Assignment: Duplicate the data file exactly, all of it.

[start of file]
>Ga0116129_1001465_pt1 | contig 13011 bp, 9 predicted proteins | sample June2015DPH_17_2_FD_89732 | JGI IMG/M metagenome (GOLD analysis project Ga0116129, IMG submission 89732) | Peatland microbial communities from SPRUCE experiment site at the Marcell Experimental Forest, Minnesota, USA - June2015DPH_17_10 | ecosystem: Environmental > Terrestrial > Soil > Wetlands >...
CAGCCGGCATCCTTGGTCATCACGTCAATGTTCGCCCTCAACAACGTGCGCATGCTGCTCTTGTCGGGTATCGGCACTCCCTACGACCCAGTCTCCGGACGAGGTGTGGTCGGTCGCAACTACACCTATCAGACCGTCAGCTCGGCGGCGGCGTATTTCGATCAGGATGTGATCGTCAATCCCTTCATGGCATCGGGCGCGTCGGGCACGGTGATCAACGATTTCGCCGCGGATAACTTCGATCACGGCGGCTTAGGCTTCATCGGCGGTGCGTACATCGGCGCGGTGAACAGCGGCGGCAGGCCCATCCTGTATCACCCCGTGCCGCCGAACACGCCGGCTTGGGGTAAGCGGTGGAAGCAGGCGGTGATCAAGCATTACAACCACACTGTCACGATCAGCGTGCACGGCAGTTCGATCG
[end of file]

>Ga0116129_1001465_pt1 | contig 13011 bp, 9 predicted proteins | sample June2015DPH_17_2_FD_89732 | JGI IMG/M metagenome (GOLD analysis project Ga0116129, IMG submission 89732) | Peatland microbial communities from SPRUCE experiment site at the Marcell Experimental Forest, Minnesota, USA - June2015DPH_17_10 | ecosystem: Environmental > Terrestrial > Soil > Wetlands >...
CAGCCGGCATCCTTGGTCATCACGTCAATGTTCGCCCTCAACAACGTGCGCATGCTGCTCTTGTCGGGTATCGGCACTCCCTACGACCCAGTCTCCGGACGAGGTGTGGTCGGTCGCAACTACACCTATCAGACCGTCAGCTCGGCGGCGGCGTATTTCGATCAGGATGTGATCGTCAATCCCTTCATGGCATCGGGCGCGTCGGGCACGGTGATCAACGATTTCGCCGCGGATAACTTCGATCACGGCGGCTTAGGCTTCATCGGCGGTGCGTACATCGGCGCGGTGAACAGCGGCGGCAGGCCCATCCTGTATCACCCCGTGCCGCCGAACACGCCGGCTTGGGGTAAGCGGTGGAAGCAGGCGGTGATCAAGCATTACAACCACACTGTCACGATCAGCGTGCACGGCAGTTCGATCG